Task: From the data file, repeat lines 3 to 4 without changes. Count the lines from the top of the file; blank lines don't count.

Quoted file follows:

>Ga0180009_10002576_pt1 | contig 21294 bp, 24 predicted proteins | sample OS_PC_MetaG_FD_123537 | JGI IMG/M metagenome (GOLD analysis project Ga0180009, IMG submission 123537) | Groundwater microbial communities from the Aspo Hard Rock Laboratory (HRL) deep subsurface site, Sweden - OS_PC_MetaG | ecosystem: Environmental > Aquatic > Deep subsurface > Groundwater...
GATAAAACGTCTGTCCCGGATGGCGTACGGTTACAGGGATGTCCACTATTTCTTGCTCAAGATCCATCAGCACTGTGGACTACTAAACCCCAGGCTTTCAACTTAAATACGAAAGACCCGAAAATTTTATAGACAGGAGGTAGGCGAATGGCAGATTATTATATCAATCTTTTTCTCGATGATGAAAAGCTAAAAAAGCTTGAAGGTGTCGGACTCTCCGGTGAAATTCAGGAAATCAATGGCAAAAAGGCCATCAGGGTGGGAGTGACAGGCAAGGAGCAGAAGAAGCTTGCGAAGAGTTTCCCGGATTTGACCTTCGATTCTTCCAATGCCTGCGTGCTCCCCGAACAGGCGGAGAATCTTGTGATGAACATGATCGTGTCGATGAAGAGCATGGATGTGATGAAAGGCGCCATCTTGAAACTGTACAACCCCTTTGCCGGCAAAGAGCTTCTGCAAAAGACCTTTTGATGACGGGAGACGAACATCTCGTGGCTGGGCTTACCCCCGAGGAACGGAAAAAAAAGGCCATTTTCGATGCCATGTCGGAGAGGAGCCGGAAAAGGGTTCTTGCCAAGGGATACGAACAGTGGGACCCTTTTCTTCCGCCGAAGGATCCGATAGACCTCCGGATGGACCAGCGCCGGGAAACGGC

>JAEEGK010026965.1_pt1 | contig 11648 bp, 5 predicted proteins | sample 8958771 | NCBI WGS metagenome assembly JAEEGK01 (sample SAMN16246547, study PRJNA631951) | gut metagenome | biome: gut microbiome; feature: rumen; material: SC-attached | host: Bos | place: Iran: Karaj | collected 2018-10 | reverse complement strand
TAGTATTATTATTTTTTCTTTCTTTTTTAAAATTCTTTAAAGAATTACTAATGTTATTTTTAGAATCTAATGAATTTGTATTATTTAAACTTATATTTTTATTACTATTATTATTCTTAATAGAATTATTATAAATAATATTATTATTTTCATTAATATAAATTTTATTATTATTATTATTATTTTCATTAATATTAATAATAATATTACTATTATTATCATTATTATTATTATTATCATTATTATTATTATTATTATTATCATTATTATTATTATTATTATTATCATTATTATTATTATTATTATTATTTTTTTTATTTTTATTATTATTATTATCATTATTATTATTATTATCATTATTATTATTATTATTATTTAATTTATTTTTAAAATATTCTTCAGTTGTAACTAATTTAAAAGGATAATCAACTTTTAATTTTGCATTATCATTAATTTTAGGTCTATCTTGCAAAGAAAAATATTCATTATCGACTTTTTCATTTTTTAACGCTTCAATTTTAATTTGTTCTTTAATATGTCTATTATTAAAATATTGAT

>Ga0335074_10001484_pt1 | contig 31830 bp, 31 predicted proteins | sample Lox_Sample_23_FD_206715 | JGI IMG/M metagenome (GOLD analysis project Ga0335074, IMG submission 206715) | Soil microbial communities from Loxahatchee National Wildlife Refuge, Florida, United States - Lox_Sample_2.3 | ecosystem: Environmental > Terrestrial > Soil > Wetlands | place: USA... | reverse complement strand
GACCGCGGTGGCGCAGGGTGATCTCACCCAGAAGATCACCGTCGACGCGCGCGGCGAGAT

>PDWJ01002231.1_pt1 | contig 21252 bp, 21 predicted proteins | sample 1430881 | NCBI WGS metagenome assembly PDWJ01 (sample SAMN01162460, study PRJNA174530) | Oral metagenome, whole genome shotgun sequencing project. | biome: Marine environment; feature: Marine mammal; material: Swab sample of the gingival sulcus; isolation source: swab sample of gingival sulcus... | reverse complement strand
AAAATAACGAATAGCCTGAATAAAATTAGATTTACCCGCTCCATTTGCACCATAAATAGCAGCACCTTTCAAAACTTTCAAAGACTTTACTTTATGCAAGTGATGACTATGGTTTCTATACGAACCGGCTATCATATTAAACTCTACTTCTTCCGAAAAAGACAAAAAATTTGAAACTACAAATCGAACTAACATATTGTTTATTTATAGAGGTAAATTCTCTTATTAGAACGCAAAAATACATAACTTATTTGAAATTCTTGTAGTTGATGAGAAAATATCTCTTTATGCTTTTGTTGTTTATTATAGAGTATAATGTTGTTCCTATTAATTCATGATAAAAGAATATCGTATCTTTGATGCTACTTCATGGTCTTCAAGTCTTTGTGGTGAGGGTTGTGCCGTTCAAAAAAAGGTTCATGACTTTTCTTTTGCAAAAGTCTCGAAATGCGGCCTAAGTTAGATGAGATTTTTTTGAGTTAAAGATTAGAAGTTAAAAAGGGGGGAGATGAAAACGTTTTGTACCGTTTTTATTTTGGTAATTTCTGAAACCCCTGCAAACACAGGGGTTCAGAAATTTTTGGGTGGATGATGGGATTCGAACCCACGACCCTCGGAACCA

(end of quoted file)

>JAEEGK010026965.1_pt1 | contig 11648 bp, 5 predicted proteins | sample 8958771 | NCBI WGS metagenome assembly JAEEGK01 (sample SAMN16246547, study PRJNA631951) | gut metagenome | biome: gut microbiome; feature: rumen; material: SC-attached | host: Bos | place: Iran: Karaj | collected 2018-10 | reverse complement strand
TAGTATTATTATTTTTTCTTTCTTTTTTAAAATTCTTTAAAGAATTACTAATGTTATTTTTAGAATCTAATGAATTTGTATTATTTAAACTTATATTTTTATTACTATTATTATTCTTAATAGAATTATTATAAATAATATTATTATTTTCATTAATATAAATTTTATTATTATTATTATTATTTTCATTAATATTAATAATAATATTACTATTATTATCATTATTATTATTATTATCATTATTATTATTATTATTATTATCATTATTATTATTATTATTATTATCATTATTATTATTATTATTATTATTTTTTTTATTTTTATTATTATTATTATCATTATTATTATTATTATCATTATTATTATTATTATTATTTAATTTATTTTTAAAATATTCTTCAGTTGTAACTAATTTAAAAGGATAATCAACTTTTAATTTTGCATTATCATTAATTTTAGGTCTATCTTGCAAAGAAAAATATTCATTATCGACTTTTTCATTTTTTAACGCTTCAATTTTAATTTGTTCTTTAATATGTCTATTATTAAAATATTGAT